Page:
More precisely, it is dependent on the spacetime relationship between the emitter and the receiver. You can actually construct a scalar invariant that describes the energy of a photon as measured by a particular emitter or receiver: it's just the inner product of the photon's 4-momentum with the receiver's 4-velocity. And if we pick an emitter and receiver at different altitudes in the gravitational field, and a photon propagates between them, the photon's 4-momentum stays the same (for the same reason that energy at infinity is a constant of the motion) but the receiver's 4-velocity is different from the emitter's 4-velocity, so the energy measured by the receiver will be different than the energy measured by the emitter.

Your particular description of this process is frame-dependent, yes; it requires you to choose a local inertial frame that contains the emitter, the receiver, and the photon. But the invariant I described above can be constructed for any emitter and receiver, even if they are much too far apart to both fit within the same local inertial frame (in which case your description could not even be applied).

Sagittarius A-Star, vanhees71 and ChrisVer
Your particular description of this process is frame-dependent, yes; it requires you to choose a local inertial frame that contains the emitter, the receiver, and the photon.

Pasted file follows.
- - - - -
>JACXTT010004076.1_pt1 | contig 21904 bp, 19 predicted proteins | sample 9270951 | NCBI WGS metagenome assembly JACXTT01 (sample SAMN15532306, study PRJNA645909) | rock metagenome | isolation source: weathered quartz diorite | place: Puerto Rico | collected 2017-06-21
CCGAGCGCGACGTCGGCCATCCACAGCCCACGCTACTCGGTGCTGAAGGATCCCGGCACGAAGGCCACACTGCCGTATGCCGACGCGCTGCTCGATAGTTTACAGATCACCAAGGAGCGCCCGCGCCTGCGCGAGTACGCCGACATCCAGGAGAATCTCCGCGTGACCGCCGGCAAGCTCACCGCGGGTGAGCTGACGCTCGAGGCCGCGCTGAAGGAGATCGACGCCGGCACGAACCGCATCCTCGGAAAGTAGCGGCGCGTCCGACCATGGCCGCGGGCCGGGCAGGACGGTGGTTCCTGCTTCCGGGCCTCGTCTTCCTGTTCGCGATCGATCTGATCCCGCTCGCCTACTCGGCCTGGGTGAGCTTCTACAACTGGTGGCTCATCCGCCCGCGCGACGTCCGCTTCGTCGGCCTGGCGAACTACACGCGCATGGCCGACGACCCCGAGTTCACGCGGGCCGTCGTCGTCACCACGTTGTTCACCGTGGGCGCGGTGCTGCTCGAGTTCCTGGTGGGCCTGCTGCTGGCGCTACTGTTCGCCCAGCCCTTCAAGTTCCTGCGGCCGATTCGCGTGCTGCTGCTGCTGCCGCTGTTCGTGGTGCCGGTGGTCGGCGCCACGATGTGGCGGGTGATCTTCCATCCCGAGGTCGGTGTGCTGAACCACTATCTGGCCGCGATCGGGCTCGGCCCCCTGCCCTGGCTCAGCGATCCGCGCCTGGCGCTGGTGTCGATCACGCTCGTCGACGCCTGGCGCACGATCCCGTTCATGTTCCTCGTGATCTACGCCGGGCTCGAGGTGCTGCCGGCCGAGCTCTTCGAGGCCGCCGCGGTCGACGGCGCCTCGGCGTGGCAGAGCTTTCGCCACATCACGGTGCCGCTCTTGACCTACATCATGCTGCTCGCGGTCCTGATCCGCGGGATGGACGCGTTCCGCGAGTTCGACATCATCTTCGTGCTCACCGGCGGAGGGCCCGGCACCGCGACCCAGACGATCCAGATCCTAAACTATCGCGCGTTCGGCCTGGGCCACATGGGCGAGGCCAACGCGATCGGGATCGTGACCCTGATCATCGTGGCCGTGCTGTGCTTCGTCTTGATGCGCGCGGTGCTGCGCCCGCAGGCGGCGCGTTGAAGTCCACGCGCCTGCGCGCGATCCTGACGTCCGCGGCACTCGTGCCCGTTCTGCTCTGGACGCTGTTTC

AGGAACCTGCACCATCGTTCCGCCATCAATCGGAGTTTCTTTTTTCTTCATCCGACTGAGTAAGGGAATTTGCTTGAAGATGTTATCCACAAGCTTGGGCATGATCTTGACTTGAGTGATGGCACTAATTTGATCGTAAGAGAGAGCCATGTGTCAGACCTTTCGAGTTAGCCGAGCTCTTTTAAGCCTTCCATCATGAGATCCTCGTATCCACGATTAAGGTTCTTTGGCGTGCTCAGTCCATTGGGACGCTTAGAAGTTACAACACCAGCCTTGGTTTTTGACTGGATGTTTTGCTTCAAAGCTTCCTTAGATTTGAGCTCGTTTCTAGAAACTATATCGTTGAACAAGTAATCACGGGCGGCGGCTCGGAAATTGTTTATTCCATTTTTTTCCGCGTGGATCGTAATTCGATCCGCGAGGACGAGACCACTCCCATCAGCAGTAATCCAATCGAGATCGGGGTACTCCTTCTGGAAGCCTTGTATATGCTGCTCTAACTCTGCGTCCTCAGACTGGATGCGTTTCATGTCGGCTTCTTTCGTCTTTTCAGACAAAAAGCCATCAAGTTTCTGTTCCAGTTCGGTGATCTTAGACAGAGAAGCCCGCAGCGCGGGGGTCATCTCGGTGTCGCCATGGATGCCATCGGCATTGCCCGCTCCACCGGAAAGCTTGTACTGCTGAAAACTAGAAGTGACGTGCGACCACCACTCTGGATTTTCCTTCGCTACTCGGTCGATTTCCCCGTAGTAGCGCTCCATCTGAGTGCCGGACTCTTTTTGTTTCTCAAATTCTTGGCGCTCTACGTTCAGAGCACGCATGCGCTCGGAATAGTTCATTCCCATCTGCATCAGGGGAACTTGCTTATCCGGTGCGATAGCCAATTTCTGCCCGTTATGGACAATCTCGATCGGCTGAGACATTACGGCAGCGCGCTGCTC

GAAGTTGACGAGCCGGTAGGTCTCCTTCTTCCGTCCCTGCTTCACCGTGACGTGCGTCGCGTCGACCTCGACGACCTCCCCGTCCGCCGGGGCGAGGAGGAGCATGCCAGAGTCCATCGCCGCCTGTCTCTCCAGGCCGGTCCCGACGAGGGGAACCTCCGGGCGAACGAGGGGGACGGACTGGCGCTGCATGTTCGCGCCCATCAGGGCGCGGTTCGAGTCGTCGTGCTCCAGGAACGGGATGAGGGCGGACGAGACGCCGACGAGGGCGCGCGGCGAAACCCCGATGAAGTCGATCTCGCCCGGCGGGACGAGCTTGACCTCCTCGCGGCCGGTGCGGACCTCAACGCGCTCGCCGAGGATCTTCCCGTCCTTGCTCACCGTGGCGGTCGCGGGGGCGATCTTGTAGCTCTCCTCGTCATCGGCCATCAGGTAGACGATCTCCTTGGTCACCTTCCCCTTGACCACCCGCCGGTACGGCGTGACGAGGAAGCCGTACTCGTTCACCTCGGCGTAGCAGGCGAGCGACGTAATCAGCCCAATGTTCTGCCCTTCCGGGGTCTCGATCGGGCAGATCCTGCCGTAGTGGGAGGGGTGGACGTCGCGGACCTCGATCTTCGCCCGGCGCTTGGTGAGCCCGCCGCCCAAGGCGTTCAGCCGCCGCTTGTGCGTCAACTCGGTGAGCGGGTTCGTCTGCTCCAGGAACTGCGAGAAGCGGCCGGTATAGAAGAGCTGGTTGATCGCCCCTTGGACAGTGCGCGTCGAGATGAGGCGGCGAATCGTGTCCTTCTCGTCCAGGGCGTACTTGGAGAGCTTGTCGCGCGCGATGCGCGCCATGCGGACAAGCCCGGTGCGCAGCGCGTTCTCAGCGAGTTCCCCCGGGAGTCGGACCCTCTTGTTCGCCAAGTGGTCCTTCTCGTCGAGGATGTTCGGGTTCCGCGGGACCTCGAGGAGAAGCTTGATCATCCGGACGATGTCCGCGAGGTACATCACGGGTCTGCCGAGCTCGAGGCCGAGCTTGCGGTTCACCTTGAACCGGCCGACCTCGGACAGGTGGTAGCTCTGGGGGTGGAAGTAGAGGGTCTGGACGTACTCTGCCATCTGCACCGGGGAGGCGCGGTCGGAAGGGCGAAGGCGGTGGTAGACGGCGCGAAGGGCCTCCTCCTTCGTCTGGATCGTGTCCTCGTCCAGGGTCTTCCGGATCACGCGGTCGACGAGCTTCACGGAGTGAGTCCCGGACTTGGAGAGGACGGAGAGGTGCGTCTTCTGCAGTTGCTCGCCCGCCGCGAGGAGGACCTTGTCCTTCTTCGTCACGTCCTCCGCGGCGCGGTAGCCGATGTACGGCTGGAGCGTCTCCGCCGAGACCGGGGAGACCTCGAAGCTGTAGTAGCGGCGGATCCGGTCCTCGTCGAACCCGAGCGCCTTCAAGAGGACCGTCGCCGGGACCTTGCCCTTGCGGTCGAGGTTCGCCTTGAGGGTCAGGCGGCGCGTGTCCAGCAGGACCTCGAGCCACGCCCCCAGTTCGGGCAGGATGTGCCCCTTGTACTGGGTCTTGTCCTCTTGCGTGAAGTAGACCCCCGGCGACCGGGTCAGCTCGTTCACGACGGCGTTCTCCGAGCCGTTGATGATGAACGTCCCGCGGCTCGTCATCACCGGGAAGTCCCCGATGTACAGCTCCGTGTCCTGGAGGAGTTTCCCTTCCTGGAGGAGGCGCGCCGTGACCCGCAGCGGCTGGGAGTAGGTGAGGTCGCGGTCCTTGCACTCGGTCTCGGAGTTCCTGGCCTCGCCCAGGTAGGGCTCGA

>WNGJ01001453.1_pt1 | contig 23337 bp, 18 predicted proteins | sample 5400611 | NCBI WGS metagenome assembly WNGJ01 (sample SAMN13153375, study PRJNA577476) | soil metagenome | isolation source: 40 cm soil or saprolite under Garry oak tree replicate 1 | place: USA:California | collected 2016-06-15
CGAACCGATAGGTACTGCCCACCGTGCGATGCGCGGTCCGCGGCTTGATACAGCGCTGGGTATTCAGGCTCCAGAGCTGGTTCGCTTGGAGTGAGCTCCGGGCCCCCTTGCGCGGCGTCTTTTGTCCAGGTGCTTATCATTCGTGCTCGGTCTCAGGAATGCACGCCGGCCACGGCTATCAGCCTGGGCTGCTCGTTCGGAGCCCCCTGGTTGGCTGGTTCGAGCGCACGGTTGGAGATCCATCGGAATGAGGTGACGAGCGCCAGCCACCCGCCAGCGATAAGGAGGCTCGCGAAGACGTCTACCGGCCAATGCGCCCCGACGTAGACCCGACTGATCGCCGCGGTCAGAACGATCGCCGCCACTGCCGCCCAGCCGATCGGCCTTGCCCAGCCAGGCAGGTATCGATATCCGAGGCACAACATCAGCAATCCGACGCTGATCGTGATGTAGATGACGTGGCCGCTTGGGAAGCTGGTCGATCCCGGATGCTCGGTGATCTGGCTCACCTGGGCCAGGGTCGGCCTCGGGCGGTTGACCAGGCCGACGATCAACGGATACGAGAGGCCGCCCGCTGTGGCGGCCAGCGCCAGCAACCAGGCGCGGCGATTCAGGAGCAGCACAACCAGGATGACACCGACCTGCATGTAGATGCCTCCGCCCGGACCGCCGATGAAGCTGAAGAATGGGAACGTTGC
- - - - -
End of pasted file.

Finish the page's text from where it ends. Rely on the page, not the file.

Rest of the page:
I actually described it in an accelerated frame (also the paper talked in my quote of the "laboratory system"). If I had choosen an inertial frame (for example the frame of a nearby free falling elevator cabin), then the photon would fly with constant kinetic energy. The red-shifted reception at the ceiling could then be described as a relativistic Doppler effect only.

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vanhees71
Mentor
I actually described it in an accelerated frame

Yes, agreed, but it's still a local accelerated frame. It can't cover a region of spacetime large enough for the "acceleration due to the Earth's gravity" to vary significantly in magnitude or direction.

If I had choosen an inertial frame (for example the frame of a nearby free falling elevator cabin), then the photon would fly with constant kinetic energy. The red-shifted reception at the ceiling could then be described as a relativistic Doppler effect only.